Targeted therapies are medicines that block the growth and spread of cancer by interfering with specific molecules. Targeted therapies differ from standard chemotherapy because they are designed to act on specific molecular targets and attack cancer cells without harming healthy cells. This is done by targeting some key differences between cancer cells and other cells. These targets may be genes, so the treatment aims to ‘switch off’ genes that tell cancer cells to grow or to ‘switch on’ genes that tell cancer cells to die. Other targeted therapies deliver substances directly to proteins in the cancer cell to destroy them or prevent growth.
Targeted therapies need to be matched to your genes or particular cancer type. For some types of cancer, most patients have a target for targeted therapy. For some other cancer types, the tumour tissue must be tested to see if an appropriate target is present. Some patients will be offered targeted therapy if some other specific criteria are met, such as not responding to other treatment or if the cancer has spread.
Most targeted treatments are given orally as a pill or capsule, or intravenously (directly into a vein). Oral treatments can usually be taken at home. You will need to go to a clinic or hospital for intravenous (IV) treatment. Like other cancer treatments, targeted therapies may be given in cycles. This is a period of treatment followed by a period of rest.
Types of targeted therapy
The 2 main types of targeted therapy are treatment using monoclonal antibodies (also called immunotherapy) and small molecule therapy.
Monoclonal antibodies deliver molecules to the target on cancer cells to stop the cells from growing and multiplying. Examples include trastuzumab and cetuximab. These treatments have a specific target on the cancer cells. Other monoclonal antibodies act like immunotherapy to allow the immune system to find and attack cancer cells.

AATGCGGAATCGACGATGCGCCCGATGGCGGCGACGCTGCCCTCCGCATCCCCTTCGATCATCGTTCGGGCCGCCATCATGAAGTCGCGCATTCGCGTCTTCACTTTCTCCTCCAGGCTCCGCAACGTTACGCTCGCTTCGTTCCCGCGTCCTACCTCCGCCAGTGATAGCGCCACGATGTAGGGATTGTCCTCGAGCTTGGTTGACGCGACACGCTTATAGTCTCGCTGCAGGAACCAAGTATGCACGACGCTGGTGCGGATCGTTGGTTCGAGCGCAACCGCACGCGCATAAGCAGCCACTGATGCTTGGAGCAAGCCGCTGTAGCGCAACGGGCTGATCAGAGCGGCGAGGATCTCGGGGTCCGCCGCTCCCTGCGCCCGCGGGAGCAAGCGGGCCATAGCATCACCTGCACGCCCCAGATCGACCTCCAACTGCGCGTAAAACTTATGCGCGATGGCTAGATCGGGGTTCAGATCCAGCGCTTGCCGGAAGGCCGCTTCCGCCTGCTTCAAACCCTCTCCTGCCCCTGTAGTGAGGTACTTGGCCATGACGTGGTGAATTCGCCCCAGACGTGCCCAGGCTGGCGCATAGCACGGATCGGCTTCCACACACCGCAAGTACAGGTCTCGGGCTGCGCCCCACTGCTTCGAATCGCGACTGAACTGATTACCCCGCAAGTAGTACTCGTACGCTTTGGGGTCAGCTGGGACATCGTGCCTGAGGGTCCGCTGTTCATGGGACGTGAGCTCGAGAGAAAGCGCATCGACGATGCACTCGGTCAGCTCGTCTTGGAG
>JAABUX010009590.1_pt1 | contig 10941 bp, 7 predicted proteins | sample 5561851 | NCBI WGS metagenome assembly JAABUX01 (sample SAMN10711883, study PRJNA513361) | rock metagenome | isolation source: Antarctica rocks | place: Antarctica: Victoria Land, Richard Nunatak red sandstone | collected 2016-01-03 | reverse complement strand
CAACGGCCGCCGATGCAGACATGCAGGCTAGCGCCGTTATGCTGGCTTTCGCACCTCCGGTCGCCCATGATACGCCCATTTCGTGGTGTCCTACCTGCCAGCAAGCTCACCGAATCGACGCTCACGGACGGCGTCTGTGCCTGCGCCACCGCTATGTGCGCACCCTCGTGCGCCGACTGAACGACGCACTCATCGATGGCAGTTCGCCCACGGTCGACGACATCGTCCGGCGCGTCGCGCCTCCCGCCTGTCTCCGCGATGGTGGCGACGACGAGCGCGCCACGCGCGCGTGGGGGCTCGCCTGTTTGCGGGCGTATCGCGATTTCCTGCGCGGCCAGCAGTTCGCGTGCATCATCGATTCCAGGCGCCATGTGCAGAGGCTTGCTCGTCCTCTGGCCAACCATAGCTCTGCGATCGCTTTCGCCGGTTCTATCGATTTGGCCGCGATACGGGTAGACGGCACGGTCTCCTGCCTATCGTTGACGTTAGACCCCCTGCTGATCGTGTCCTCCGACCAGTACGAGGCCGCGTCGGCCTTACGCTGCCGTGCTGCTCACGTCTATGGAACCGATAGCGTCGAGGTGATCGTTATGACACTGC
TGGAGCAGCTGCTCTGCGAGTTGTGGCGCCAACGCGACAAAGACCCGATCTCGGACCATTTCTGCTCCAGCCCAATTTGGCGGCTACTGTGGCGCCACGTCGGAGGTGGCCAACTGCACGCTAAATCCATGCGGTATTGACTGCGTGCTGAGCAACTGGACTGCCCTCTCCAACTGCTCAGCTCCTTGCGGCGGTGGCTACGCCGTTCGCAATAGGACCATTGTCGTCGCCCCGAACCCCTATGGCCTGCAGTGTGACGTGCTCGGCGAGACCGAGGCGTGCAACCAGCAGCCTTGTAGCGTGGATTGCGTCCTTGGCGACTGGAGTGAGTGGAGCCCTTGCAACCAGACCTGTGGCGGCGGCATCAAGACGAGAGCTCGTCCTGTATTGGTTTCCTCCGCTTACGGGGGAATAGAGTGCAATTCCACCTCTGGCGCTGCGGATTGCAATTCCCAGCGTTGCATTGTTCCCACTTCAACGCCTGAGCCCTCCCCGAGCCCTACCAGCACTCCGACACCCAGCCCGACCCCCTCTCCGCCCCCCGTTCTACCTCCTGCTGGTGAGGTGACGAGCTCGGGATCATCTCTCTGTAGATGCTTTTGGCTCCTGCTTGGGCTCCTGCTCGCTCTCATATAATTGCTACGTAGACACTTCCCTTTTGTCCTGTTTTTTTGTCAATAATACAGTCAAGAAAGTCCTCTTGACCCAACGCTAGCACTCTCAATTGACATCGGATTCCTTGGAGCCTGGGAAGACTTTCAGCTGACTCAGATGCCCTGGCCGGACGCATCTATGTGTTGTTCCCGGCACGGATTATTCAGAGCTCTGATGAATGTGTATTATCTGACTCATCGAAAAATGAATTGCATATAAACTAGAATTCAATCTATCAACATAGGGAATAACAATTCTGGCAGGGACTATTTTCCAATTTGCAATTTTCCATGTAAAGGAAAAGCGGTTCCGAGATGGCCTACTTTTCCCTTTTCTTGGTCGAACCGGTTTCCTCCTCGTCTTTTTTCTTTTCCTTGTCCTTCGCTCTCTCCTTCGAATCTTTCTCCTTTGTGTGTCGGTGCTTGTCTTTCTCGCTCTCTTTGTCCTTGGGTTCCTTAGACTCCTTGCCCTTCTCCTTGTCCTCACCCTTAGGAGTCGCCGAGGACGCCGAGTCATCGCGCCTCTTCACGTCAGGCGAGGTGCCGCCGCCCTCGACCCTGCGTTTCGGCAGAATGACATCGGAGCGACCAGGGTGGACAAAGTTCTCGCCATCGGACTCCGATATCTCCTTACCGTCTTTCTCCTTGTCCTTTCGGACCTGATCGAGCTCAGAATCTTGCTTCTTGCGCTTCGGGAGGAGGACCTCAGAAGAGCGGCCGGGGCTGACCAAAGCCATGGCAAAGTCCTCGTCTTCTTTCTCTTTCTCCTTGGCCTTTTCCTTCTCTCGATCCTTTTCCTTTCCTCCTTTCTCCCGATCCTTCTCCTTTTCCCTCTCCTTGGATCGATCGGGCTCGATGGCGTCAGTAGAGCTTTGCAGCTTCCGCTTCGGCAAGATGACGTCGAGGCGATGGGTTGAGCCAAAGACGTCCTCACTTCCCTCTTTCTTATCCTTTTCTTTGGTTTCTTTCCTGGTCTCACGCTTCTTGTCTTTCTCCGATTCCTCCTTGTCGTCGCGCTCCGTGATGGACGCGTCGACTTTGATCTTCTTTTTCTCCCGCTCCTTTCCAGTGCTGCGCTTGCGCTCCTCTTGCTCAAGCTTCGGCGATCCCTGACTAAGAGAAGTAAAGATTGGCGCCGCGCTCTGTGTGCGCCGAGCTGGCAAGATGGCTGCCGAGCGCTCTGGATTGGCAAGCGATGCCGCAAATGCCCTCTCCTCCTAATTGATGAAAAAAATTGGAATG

Small molecule therapies are medicines that block processes in the body that make cancer cells grow, survive or spread. These therapies are small enough to enter the cells and are used for targets inside the cancer cells. Examples of small molecule therapies include tyrosine kinase inhibitors such as imatinib and Osimertinib.
Angiogenesis inhibitors, such as bevacizumab, can be used as another type of targeted therapy. This treatment targets the tissue around a tumour to limit its blood supply and slow or prevent its growth.
Targeted therapies have several limitations. If you do not have the target gene or protein, the therapy cannot work, but even if you have the target gene or protein, there is no guarantee that the treatment will work. In addition, the cancer may become resistant to the treatment, which means that targeted therapy may work at first but then stop working.
Side effects of targeted therapy
The side effects and how severe they are will depend on the type of targeted treatment you receive. These may include:
- changes to your skin, hair and nails
- damage to organs such as the thyroid gland, liver or kidneys
- mouth sores
- eye problems
- high blood pressure
- problems with bleeding or blood clotting
- problems with wound healing
- heart damage
- autoimmune reactions.
For more information about targeted therapy and its side effects, talk to your doctor or a member of your treating team.